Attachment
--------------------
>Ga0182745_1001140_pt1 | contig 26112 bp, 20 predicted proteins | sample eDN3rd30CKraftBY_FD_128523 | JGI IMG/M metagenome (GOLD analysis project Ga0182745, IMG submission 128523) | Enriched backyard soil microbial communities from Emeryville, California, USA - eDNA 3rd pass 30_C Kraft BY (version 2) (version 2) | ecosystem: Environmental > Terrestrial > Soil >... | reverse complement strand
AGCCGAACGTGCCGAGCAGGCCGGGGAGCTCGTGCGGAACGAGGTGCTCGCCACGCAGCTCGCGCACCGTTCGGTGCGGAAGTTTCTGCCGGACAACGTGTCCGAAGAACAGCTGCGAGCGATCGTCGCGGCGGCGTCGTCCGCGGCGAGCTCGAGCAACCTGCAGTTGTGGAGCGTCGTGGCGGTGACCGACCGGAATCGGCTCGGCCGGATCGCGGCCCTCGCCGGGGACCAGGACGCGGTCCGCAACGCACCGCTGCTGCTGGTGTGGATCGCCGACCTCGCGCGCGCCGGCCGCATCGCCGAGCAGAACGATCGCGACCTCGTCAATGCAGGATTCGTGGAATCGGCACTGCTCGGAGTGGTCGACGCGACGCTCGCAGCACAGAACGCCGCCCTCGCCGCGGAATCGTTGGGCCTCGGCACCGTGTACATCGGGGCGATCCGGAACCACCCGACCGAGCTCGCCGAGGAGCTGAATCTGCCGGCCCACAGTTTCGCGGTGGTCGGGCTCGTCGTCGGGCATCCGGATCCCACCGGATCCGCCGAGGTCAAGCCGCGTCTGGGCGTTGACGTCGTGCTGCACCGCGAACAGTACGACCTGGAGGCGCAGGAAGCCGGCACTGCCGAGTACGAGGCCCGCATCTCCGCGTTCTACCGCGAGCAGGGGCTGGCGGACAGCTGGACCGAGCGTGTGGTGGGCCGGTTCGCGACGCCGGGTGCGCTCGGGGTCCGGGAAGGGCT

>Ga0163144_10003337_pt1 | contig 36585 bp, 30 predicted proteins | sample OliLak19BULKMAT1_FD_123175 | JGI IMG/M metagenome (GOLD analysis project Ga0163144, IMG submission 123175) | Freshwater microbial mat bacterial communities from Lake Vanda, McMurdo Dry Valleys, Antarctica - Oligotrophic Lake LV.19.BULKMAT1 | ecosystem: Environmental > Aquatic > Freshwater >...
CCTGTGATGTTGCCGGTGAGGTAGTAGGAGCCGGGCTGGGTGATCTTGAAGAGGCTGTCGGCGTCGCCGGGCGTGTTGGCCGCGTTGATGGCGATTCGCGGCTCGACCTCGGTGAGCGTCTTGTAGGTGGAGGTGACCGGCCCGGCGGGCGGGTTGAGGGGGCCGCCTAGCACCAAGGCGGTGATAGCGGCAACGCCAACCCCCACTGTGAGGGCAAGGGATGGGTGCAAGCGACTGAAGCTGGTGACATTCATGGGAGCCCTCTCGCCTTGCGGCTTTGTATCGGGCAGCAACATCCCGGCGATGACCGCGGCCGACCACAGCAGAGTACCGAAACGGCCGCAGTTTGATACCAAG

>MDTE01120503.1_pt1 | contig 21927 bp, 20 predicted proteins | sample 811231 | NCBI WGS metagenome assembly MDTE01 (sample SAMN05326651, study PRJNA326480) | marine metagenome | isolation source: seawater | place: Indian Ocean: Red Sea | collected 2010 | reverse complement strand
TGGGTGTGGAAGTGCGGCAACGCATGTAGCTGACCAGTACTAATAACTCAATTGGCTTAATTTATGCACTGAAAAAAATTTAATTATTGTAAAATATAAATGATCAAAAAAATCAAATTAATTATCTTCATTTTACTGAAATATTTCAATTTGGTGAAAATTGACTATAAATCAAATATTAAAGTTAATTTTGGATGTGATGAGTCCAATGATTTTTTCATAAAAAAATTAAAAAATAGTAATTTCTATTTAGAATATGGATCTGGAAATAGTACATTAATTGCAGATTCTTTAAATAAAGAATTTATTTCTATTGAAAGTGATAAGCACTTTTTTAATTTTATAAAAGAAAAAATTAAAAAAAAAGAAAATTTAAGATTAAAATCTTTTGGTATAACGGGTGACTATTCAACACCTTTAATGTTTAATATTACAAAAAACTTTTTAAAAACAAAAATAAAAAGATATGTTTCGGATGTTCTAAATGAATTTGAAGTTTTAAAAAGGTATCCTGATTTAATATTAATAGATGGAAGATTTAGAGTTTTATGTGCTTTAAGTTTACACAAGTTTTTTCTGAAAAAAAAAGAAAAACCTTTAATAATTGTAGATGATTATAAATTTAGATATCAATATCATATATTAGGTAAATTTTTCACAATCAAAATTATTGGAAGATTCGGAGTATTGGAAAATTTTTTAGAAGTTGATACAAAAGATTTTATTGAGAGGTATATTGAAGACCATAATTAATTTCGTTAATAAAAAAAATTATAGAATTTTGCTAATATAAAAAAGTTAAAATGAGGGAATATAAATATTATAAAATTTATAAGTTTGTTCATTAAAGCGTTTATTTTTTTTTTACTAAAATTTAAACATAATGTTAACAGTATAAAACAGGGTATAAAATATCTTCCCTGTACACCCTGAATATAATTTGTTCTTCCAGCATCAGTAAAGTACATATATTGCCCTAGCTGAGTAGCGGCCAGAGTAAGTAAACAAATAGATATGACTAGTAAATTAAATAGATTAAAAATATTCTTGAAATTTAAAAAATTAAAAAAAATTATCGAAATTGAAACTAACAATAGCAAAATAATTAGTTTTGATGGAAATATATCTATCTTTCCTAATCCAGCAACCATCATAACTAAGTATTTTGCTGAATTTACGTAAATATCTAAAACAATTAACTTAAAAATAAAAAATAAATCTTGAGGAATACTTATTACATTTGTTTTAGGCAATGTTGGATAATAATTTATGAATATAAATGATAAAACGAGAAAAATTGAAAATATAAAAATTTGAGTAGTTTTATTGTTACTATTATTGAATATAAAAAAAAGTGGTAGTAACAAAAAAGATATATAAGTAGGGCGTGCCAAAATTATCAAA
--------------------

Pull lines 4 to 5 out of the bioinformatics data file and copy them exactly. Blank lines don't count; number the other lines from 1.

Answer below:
CCTGTGATGTTGCCGGTGAGGTAGTAGGAGCCGGGCTGGGTGATCTTGAAGAGGCTGTCGGCGTCGCCGGGCGTGTTGGCCGCGTTGATGGCGATTCGCGGCTCGACCTCGGTGAGCGTCTTGTAGGTGGAGGTGACCGGCCCGGCGGGCGGGTTGAGGGGGCCGCCTAGCACCAAGGCGGTGATAGCGGCAACGCCAACCCCCACTGTGAGGGCAAGGGATGGGTGCAAGCGACTGAAGCTGGTGACATTCATGGGAGCCCTCTCGCCTTGCGGCTTTGTATCGGGCAGCAACATCCCGGCGATGACCGCGGCCGACCACAGCAGAGTACCGAAACGGCCGCAGTTTGATACCAAG

>MDTE01120503.1_pt1 | contig 21927 bp, 20 predicted proteins | sample 811231 | NCBI WGS metagenome assembly MDTE01 (sample SAMN05326651, study PRJNA326480) | marine metagenome | isolation source: seawater | place: Indian Ocean: Red Sea | collected 2010 | reverse complement strand